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Officials at Grant and Williamstown Independent Schools will be facing mid-year budget cuts because of a more than $49 million state revenue shortfall.
The Support Education Excellence in Kentucky (SEEK) fund, which is the primary source of monies provided to the state’s 174 public school districts, has less money than needed for the per-pupil funding authorized in the enacted budget for the current fiscal year.
The shortfall will require reductions in funding allocations for all school districts.
Total SEEK funding for Fiscal Year 2011 is about $2.5 billion, which is approximately $49.3 million or 2 percent less than what is actually needed.
Matt Morgan, assistant superintendent for finance and personnel, said Grant County Schools will be cut about $398,000.
“We made some conservative revenue estimates for this year that will help absorb part of the cut,” he said. “But, we’re going to take a look at taking some out of contingency, I’m afraid. It’s just not a good thing to look at.”
Grant County Schools has about $2.3 million in its contingency fund.
Williamstown Independent Schools is facing a decrease of $88,000 in SEEK funds.
“It looks like $75,000 will be out of the general fund,” Superintendent Sally Skinner said during the Jan. 10 school board meeting. “The other is out of building fund money.”
According to the Kentucky Department of Education, a major reason for the shortfall is that many school districts have shown unanticipated student growth over the past fiscal year.
Grant County Schools’ attendance has only decreased by one student from last school year while Williamstown Independent has the same number of students currently, 902, as they did at the end of last school year.
Average daily attendance figures for the end of FY 10 showed about 10,000 students more than anticipated. This is due to the enrollment of approximately 3,000 new students statewide, improved student attendance and a change in the way attendance is calculated.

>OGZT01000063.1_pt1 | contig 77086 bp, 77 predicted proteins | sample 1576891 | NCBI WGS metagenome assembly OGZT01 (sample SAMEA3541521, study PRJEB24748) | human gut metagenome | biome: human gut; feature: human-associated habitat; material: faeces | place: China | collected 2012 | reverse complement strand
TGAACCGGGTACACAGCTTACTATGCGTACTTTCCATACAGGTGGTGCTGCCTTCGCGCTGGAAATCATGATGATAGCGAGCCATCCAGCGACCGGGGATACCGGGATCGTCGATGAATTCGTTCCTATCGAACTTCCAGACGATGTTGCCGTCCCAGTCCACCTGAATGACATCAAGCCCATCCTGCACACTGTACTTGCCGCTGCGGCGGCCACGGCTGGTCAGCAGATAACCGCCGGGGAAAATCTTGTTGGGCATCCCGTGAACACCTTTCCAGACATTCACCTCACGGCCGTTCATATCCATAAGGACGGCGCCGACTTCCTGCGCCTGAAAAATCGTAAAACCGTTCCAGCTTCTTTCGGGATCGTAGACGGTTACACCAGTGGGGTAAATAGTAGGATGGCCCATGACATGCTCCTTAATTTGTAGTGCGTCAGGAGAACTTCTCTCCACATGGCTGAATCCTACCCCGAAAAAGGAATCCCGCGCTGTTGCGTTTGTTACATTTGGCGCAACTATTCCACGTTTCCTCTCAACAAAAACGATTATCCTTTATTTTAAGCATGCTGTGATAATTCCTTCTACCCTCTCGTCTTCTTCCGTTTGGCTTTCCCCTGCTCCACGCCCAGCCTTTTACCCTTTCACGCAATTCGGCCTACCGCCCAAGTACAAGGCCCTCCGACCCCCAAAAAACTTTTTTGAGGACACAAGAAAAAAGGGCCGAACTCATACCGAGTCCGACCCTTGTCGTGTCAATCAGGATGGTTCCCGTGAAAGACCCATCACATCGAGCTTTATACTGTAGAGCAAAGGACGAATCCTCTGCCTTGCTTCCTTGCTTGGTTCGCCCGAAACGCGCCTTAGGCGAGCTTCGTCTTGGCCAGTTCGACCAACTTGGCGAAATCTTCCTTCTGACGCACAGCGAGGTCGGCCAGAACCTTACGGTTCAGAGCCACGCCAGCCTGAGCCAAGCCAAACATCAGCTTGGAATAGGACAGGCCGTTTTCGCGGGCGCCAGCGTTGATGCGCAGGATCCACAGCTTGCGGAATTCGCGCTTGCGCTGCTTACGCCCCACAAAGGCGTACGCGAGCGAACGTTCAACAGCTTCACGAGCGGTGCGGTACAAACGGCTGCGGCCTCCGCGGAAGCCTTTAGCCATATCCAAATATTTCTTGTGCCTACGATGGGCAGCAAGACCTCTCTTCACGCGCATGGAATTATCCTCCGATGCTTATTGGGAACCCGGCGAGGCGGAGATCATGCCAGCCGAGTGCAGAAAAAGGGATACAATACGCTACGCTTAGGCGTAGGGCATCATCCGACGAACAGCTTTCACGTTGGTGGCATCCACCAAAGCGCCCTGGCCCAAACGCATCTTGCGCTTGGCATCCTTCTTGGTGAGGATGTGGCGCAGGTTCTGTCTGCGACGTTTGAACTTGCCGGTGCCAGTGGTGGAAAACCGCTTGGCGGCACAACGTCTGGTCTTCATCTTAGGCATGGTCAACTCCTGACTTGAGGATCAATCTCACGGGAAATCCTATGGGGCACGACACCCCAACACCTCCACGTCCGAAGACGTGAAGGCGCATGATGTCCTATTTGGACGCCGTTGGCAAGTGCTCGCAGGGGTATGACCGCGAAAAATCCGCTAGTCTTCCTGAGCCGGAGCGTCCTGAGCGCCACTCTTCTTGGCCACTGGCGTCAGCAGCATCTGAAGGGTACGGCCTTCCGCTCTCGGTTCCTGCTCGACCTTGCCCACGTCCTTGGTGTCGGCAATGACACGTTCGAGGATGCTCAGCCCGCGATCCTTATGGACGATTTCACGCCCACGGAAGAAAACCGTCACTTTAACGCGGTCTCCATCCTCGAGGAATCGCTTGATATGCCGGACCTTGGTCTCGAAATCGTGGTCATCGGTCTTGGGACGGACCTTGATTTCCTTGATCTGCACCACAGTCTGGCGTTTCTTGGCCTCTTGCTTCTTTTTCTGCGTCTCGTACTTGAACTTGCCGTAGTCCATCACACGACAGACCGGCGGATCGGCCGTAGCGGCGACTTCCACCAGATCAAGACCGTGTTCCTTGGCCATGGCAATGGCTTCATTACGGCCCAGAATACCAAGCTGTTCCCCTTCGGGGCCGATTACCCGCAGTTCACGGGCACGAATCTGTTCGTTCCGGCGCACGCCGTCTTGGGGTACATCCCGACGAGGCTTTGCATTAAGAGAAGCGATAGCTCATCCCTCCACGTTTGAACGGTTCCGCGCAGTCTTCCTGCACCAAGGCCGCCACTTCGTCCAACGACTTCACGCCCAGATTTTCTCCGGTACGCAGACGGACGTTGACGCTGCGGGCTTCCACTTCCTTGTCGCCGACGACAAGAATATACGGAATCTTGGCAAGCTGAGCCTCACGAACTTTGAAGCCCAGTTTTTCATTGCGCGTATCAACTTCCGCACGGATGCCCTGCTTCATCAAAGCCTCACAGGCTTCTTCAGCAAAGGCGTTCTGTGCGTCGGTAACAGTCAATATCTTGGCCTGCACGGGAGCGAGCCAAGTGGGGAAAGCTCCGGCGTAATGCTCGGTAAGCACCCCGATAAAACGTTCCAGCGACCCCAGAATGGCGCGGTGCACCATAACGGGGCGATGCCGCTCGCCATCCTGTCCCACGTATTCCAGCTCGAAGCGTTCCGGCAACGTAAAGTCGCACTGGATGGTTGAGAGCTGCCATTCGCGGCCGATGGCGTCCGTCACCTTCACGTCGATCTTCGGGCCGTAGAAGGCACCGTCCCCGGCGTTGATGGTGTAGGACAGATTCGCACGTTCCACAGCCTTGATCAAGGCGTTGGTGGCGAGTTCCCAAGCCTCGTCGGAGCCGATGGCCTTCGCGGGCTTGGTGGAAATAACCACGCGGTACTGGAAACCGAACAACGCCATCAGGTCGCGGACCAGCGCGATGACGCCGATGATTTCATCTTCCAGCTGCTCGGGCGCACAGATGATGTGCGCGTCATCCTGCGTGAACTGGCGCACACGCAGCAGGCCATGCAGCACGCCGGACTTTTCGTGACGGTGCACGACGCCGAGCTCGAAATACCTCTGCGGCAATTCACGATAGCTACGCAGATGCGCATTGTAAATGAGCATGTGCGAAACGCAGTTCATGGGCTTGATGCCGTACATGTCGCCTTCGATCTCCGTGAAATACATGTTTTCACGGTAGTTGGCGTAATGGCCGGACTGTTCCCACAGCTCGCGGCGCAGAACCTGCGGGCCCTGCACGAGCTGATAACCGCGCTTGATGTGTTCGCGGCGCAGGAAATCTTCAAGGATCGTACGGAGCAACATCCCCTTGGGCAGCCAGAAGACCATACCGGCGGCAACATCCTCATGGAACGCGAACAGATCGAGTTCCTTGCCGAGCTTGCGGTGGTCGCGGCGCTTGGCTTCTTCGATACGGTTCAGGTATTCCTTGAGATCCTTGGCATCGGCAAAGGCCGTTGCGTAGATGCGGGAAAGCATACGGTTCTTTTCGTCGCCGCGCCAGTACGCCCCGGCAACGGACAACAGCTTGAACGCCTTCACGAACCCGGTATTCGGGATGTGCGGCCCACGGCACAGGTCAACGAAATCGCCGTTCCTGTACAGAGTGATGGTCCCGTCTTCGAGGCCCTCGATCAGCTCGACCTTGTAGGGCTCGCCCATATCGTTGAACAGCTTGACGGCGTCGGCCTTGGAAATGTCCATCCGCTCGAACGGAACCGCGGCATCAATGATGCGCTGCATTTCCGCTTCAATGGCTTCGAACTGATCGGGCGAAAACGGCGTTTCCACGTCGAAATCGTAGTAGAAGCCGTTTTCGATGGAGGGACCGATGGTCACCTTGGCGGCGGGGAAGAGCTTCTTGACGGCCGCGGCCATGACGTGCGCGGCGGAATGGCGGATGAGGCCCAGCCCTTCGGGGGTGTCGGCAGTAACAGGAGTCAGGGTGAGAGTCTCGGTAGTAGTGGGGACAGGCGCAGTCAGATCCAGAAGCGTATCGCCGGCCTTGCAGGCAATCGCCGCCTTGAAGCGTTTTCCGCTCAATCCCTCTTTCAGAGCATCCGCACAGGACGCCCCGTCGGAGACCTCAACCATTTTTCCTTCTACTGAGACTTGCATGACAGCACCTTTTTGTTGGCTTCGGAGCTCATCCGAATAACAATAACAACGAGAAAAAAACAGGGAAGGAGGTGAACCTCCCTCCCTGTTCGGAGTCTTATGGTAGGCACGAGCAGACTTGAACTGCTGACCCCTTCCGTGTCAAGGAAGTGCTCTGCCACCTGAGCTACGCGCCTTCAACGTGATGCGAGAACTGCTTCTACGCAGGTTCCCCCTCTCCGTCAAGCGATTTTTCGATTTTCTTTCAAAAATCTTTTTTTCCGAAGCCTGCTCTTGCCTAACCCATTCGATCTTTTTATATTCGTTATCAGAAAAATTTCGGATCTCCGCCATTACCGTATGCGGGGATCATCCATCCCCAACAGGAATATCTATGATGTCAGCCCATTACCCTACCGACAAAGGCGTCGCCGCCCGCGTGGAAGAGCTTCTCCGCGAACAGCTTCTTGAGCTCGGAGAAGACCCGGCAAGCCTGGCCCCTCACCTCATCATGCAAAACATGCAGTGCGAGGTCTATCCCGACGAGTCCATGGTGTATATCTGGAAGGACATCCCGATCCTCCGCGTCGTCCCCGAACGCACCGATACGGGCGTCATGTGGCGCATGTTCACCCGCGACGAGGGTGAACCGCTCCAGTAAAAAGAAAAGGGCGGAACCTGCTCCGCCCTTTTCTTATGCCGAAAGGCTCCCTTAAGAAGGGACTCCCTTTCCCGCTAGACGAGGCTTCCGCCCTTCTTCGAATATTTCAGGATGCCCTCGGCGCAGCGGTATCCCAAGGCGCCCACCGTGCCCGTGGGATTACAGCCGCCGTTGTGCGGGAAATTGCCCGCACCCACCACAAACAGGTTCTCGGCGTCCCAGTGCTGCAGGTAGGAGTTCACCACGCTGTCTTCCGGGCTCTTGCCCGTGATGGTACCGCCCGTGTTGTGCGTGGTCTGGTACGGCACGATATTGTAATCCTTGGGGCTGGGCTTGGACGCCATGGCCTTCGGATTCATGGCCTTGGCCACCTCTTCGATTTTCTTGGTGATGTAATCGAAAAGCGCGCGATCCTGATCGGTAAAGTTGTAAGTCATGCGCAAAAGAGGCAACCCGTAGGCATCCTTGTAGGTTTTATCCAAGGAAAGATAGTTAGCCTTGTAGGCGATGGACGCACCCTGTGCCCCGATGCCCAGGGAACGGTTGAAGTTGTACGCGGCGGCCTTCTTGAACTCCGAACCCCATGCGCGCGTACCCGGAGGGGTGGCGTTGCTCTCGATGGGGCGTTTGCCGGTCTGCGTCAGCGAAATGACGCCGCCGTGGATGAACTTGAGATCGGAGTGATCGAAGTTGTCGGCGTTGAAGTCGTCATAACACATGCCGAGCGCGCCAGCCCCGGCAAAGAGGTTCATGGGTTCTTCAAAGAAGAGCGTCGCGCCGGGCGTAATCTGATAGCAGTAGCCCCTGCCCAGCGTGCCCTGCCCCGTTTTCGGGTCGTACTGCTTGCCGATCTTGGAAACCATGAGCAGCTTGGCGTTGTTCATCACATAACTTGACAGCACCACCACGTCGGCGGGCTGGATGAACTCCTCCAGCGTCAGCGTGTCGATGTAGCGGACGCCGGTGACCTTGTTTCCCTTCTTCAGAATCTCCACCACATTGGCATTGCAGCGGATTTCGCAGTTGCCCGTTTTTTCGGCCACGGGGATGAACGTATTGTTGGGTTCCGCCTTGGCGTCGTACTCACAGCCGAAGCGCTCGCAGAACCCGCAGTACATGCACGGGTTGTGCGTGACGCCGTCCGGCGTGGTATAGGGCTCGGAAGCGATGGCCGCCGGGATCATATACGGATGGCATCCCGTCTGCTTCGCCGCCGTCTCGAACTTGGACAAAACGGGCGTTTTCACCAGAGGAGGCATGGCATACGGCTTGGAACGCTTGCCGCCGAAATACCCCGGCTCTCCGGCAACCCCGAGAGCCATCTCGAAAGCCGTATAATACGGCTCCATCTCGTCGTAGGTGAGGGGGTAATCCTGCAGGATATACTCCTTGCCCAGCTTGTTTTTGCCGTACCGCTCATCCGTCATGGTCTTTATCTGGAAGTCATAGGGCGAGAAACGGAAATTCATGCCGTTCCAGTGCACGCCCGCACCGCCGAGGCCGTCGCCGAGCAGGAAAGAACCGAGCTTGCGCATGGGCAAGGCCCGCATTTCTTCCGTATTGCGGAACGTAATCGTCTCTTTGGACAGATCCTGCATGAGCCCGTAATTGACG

The (SEEK) funding formula was implemented in 1990, in response to the mandates of the Kentucky Education Reform Act (KERA). The Kentucky legislature allocates funding for the formula, and school districts receive funding based on their average daily attendance figures. The formula also takes into account a number of variables, such as local financial support, transportation costs and more.
Prior-year ADA figures are used to determine each school district’s per-pupil funding amount through the SEEK formula.
“This is not unusual and has happened twice before, with the last time in FY 2006,” said Kentucky Education Commissioner Terry Holliday, in a press release. “The good news is that Kentucky received $134.9 million in federal EduJobs dollars to cover shortfalls such as these, and this funding has already been distributed to the school districts. With these additional funds, the per-pupil funding amounts for each district will be met.”
Reductions to districts’ SEEK allocations will occur beginning in April.
With mid-year cuts, local officials aren’t optimistic about the financial forecast for next year.
“It doesn’t look good for next year, depending on what happens,” Skinner said. “But, we’re good and sound financially. We have been planning for rainy days, and now I think they’re coming. We’re very fortunate than some of the other districts.”
If revenues could not be made this year, Morgan said he does not see it being met next year either.
“It’s very frustrating,” he said. “We made plans on having our finances in order and our plans laid out, and then they tell us this at the worst possible time. Right now, we’re dealing with our draft budget for next year. The cut not only affects this year’s budget, but also next year’s budget because we have to go back and plan for what we’re going to get hit with in 2012.”